“The giant slalom course runs on Bear Trap — a 35- to 45-second course where participants race down 465 vertical feet,” Heaydon said. “The slalom is an intermediate course, but the steeper pitch makes it more challenging than the traditional EpicMix racing course.”

The race series is celebrating its 24th year at Beaver Creek, making it one of the longest-running race series in North America, she said. Spectators are welcome and can view from the bottom of the arena. The Buckaroo Gondola offers free access to foot traffic.

“Participants range from 3- to 4-year-old first-time racers to die-hard race regulars that love to join in on the fun,” Heaydon said.

Beaver Creek Snowshoe Series

As one of the largest snowshoe races in the country, the Beaver Creek Snowshoe Running Series has been a local favorite for nearly 20 years.

“Even with that pedigree, it is a fun activity for locals and guests to experience Beaver Creek in a new way and keep on running throughout the winter, when many people hang up their shoes,” said Jeremy Gross, special events manager for the Beaver Creek Resort Co.

Each race highlights a different section of the mountain. The first race, which took place on Jan. 3, was on the Western Hillside and primarily used ski ways and singletrack. The second course, Jan. 31, is mostly on singletrack and in the trees.

“The views of the second race are incredible,” Gross said. “The final race will take place at the McCoy Park Nordic Center on singletrack and groomed snowshoe trails. The elevation change varies on each course, but ranges from about 700 feet to close to 2,000 feet, depending on the course and the distance you choose.”

The field includes competitive athletes, as well as participants who come out and hike the course with friends. The fastest 5K racer the first week was a 15-year-old female who finished the course in just more than 33 minutes, and the fastest 10K runner was the 2016 Xterra Triathlon World Champion, Josiah Middaugh, who finished in 49 minutes.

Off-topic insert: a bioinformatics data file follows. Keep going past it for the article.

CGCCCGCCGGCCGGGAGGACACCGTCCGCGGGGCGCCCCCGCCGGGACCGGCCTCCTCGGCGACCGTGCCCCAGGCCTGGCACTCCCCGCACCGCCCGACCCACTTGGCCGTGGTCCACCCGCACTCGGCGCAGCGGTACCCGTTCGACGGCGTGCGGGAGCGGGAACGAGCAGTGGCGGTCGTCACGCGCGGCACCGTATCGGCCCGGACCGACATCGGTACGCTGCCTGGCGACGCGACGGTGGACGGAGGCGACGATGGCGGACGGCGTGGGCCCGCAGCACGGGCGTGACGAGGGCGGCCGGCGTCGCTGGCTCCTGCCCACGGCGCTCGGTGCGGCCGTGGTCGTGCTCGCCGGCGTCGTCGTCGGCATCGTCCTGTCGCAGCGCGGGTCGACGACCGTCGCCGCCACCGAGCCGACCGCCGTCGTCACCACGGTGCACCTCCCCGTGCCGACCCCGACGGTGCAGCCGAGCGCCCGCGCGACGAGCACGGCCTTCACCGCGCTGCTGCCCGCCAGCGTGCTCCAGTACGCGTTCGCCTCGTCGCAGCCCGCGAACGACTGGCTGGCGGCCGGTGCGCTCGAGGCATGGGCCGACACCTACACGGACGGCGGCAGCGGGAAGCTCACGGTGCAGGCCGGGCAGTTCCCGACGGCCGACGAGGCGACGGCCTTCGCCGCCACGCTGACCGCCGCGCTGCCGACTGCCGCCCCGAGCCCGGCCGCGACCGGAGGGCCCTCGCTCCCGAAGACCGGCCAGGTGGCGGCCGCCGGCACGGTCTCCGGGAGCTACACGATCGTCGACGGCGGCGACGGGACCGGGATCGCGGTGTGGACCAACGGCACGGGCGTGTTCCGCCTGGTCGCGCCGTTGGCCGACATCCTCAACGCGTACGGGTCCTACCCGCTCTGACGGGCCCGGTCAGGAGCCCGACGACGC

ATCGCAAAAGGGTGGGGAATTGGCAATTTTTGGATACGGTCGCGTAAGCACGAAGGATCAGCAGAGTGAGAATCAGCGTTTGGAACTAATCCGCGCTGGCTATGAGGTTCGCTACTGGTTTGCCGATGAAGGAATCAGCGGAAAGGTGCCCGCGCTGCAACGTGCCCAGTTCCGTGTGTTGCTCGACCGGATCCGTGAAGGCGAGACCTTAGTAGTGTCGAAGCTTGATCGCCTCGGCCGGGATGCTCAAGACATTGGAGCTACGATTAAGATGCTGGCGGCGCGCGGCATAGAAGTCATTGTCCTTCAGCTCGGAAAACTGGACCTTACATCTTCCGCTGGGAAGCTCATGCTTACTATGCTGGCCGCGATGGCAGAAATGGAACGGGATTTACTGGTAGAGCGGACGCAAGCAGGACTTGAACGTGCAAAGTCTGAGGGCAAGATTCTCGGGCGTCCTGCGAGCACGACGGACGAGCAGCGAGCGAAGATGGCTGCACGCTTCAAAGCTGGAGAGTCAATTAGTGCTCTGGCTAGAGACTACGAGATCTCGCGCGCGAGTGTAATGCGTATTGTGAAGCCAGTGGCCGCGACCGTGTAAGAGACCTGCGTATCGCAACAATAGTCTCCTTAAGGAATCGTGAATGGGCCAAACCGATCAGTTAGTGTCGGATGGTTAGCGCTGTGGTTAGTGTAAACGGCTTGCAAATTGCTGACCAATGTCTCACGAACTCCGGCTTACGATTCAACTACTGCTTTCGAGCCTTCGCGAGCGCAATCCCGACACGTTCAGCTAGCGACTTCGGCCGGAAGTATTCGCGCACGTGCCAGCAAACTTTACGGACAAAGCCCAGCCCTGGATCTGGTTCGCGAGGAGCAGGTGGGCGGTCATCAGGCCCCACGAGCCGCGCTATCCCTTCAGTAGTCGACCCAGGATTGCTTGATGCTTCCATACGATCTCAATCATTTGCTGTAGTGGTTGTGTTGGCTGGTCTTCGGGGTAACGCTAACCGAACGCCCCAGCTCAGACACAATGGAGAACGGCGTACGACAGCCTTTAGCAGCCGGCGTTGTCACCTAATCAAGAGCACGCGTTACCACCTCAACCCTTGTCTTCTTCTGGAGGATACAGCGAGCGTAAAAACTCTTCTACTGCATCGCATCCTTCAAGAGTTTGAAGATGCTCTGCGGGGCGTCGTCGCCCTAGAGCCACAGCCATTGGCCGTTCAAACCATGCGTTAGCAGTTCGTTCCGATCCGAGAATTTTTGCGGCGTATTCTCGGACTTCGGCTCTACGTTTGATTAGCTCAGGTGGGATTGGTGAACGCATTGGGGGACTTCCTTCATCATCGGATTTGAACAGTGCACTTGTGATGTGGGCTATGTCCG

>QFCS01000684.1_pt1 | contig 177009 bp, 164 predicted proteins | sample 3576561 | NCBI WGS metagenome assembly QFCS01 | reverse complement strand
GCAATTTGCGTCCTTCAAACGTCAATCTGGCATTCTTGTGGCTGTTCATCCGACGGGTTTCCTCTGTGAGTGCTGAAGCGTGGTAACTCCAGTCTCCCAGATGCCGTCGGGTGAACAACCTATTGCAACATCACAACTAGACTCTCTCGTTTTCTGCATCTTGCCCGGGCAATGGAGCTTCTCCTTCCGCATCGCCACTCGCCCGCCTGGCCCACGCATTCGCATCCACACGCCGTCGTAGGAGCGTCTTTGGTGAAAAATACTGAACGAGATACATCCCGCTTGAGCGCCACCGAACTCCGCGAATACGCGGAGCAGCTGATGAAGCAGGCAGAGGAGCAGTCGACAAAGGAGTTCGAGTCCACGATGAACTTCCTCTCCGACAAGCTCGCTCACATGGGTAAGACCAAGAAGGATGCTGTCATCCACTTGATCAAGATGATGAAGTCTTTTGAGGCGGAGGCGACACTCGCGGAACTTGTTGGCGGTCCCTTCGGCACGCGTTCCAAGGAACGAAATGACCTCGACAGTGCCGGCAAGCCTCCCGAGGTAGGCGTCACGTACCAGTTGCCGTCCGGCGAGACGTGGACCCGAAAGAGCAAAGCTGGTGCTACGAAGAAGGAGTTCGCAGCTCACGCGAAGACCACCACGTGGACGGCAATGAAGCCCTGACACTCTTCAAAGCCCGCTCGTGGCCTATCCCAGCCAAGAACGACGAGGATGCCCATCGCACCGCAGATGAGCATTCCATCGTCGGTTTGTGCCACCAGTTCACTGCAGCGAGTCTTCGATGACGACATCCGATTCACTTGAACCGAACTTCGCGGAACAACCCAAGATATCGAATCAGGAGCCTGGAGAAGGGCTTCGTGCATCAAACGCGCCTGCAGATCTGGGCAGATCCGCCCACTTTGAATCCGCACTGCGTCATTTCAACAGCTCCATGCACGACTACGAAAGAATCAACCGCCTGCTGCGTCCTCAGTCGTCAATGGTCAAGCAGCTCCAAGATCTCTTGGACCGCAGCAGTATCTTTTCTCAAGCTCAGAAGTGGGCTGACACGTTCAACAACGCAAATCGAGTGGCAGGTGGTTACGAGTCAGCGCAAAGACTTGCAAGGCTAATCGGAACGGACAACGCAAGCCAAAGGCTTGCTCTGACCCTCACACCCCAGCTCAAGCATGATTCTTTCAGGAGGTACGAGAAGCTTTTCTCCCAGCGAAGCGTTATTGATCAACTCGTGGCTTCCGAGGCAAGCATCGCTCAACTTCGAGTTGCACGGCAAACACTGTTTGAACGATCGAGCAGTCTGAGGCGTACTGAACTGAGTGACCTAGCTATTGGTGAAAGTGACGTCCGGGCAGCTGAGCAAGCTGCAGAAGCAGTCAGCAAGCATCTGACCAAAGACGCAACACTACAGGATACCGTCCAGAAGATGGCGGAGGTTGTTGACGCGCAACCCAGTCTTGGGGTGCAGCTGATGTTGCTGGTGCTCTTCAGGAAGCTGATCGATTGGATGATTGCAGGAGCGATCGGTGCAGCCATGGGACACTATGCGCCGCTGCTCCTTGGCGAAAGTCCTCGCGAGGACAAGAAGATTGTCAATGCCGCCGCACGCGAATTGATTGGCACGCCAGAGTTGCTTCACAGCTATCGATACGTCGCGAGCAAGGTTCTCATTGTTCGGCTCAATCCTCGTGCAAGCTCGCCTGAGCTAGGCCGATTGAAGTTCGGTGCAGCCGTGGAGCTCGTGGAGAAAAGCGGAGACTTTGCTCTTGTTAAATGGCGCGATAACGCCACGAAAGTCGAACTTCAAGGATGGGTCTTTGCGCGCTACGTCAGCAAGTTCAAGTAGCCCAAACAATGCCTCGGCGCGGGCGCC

“The majority of the field comes in closer to 60 to 90 minutes, which is a fast walking or jogging pace,” Gross said, adding that there isn’t any experience needed since the learning curve for snowshoeing is very small. “Put snowshoes on. Walk. Simple as that.”

Those who want to participate but don’t have snowshoes can snag some demos from Atlas Snow-shoe Co., as well as snacks and recovery foods, at the start/finish area.

“We set up a warming and storage tent at the start/finish area for each race, so racers can keep their gear out of the elements,” Gross said. “After the race, racers are treated to lunch at The Dusty Boot in Beaver Creek Village, where the top three runners are awarded in each 10-year age category. Race participants are entered into a drawing for prizes, including gear from our sponsors.”

Pedal Power Race Series

It’s midseason for the grassroots Pedal Power Race Series, which takes competitors all over Eagle and Lake counties to compete in snowshoe, snow bike and winter triathlon races (shoe, bike, ski). Bruce Kelly, owner of Pedal Power, has been setting the racecourses for 20 years and said he’s never set the same course twice.

“We’re going to take you into the woods, we’re going to take you on singletrack, some untracked,” he said. “You’re going to do some steep climbs; steep, technical descents, especially snowshoeing, that you wouldn’t normally do.”

Kelly said he always puts something tricky in for the more competitive racers, like a technical downhill “where they have to slide on their butts,” but those who are new to the series shouldn’t feel intimidated to try it out.